A major advantage of working with a STS on a jetty pier is the span of 36 metres meaning the portal beam platform can accommodate up to three hatch-covers, leaving the entire pier unimpeded. In combination with the new terminal tractors circulation concept (two-way central circulation “pit lane” and two 'pit stops' for each STS) traffic jams will be avoided and there will be improved safety for ground personnel.

Safety is something very much to the forefront this month when considering the handling of containers, particularly now during difficult times when speed of vessel turnaround is essential to profitability for both terminal and ship operator. Just this week a coroner’s jury recorded a verdict of accidental death of a crewman working atop a box ship whilst she was berthed and being worked on in the Port of Felixstowe.

It was concluded that 30-year-old able seaman Jose Gonzalez-Ortega died as a result of a fall into a cargo hold aboard the container ship MV Tempanos shortly before 7am on December 17 last year, probably due to slipping in icy conditions. As a result of the accident port managers Hutchison Ports has initiated safety procedures including meetings between dock workers and crew prior to commencing unloading or stowage.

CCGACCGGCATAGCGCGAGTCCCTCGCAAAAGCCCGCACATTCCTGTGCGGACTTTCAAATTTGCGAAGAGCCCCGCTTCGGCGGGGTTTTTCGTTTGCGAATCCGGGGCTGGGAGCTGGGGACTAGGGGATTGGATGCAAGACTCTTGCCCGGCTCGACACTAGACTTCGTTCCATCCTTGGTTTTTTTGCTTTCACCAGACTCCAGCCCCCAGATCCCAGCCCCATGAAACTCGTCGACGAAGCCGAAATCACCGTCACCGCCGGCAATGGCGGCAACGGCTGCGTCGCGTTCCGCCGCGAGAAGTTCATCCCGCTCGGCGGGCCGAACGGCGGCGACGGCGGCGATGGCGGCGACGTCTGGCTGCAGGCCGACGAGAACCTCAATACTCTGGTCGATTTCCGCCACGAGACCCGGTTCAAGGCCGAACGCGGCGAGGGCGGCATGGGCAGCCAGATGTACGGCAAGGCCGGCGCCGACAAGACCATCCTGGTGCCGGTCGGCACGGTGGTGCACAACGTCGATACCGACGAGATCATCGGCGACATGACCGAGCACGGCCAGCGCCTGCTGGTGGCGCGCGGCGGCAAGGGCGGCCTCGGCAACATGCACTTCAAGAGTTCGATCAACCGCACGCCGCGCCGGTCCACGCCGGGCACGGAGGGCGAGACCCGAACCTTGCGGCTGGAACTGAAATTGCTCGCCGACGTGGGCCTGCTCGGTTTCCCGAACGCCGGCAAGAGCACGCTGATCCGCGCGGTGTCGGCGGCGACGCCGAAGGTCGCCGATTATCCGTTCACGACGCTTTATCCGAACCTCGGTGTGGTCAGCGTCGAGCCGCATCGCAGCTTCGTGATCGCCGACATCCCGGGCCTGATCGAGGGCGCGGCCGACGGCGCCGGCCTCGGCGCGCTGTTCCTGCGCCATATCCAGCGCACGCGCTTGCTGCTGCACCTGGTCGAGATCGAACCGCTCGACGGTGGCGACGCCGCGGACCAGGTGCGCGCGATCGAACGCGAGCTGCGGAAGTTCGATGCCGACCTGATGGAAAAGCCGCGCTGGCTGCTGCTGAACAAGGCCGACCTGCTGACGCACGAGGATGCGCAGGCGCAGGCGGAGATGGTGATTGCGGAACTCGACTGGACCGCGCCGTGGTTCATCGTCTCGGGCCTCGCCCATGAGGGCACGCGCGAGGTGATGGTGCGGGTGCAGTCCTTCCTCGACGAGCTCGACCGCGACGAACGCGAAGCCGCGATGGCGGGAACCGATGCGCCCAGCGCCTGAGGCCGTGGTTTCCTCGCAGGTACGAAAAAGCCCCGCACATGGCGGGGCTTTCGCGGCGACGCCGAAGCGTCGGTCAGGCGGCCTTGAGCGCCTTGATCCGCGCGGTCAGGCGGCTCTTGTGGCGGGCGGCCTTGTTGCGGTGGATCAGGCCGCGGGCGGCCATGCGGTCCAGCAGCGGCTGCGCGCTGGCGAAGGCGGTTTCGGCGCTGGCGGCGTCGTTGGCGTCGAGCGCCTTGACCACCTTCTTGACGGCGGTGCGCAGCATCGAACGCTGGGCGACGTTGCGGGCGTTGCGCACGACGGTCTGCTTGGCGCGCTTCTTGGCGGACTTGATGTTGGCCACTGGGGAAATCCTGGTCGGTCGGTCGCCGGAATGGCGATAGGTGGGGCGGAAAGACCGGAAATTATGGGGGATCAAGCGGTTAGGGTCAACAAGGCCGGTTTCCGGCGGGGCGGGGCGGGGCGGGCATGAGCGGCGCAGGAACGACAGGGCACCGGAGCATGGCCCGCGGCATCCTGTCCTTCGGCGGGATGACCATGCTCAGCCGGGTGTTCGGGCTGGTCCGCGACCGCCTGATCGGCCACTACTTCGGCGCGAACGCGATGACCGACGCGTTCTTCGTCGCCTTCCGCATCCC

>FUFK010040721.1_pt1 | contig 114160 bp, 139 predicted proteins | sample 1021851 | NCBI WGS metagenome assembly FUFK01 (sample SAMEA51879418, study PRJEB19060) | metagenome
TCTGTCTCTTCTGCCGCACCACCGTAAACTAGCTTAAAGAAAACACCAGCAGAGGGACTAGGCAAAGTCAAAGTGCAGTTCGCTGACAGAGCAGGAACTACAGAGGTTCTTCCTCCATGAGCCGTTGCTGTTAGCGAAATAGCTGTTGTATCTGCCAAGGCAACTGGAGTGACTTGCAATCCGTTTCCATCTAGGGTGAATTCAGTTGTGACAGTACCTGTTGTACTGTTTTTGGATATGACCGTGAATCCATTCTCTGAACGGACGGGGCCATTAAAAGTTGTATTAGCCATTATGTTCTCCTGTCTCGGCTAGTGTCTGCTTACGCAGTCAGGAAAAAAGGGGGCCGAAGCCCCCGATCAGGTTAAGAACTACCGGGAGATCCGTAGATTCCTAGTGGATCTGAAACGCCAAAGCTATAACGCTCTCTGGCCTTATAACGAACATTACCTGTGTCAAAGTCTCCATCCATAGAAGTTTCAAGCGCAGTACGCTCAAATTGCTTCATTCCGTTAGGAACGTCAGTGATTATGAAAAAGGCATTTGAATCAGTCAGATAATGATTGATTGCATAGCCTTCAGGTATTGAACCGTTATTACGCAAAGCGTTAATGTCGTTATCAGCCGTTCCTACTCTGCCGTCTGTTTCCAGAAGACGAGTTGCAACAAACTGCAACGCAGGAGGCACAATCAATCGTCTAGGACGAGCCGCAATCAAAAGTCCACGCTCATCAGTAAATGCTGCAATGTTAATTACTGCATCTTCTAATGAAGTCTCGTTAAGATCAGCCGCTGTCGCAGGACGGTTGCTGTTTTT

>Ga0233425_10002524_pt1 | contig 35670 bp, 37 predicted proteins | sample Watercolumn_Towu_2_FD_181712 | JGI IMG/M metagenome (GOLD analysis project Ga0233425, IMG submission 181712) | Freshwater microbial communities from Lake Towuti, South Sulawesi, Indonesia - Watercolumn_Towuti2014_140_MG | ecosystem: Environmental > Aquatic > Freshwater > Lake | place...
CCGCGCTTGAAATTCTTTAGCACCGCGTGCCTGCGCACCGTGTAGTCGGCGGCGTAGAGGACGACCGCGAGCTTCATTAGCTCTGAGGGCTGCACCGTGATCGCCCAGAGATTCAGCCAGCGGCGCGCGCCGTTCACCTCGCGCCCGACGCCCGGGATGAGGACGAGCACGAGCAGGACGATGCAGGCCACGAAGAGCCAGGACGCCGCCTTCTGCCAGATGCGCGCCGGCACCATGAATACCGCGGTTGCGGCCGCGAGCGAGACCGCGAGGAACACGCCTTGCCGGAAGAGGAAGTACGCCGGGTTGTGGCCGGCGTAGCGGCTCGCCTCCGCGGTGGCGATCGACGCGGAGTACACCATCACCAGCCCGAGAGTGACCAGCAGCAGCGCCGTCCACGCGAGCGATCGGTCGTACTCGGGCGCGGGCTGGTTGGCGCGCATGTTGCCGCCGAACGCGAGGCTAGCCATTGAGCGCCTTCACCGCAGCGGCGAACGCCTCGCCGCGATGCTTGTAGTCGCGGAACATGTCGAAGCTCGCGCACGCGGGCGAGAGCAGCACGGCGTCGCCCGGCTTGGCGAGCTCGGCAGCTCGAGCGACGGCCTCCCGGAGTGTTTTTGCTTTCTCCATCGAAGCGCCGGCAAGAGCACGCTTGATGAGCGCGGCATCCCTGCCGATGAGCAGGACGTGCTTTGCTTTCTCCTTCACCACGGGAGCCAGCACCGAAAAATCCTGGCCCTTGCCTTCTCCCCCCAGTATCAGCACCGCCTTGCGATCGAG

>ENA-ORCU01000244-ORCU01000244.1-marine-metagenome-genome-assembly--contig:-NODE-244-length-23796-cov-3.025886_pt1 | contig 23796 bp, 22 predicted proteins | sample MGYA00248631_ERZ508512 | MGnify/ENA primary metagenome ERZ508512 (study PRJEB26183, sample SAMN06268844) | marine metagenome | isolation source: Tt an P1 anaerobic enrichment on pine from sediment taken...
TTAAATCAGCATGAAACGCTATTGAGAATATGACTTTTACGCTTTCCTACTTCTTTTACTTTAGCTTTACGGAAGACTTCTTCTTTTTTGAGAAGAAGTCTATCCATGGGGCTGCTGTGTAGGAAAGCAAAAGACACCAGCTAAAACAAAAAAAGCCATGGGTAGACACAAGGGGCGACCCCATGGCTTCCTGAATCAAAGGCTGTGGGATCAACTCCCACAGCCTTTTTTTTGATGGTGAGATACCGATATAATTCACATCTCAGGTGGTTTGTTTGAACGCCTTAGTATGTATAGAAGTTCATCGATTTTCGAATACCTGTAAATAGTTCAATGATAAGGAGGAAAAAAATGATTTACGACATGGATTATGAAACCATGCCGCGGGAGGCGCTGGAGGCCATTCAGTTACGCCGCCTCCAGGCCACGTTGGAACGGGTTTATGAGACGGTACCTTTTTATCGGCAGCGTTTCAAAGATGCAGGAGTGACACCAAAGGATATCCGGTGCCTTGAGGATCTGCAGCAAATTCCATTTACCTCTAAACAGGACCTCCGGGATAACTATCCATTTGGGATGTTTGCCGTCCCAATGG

A Marine Accident Investigation Branch report concluded that the common practice for some crew members to walk across holds where the hatch covers were partly open, coupled with ice on the hatch cover were the probable cause and that the safety management system aboard the Tempanos did not control the risk sufficiently.

Another group warning against the dangers of container handling this month was the TT Club which covered the problems associated with trying to lift to 20’ boxes simultaneously using a crane spreader in 40’ mode. This method is inherently dangerous unless the containers are linked in the middle and as the TT Club points out the results of lifting whilst insufficiently secured can be varied but inevitably disruptive and expensive.

All experts in the field have long recognised this problem and with damages frequently exceeding a quarter of a million dollars the TT Club and the International Cargo Handling Co-ordination Association (ICHCA) Expert Panel have raised the matter with the PEMA (Port Equipment Manufacturers Association) Safety Committee and as a result a number of solutions are being investigated to deal with the inconsistencies of the current load sensors or find additional controls.

Sensor devices can never be relied on 100% in these cases, often they have been disabled, incorrectly set or simply absent and the TT Club feels that due to the sheer number of cases it has witnessed where systems have been overridden or disabled pushes strongly towards the need for clear and enforced procedures to minimise such incidents. The TT Club comments can be seen in full HERE and are worth reading by anyone involved in handling containers.

Photo: The new Liebherr cranes in operation.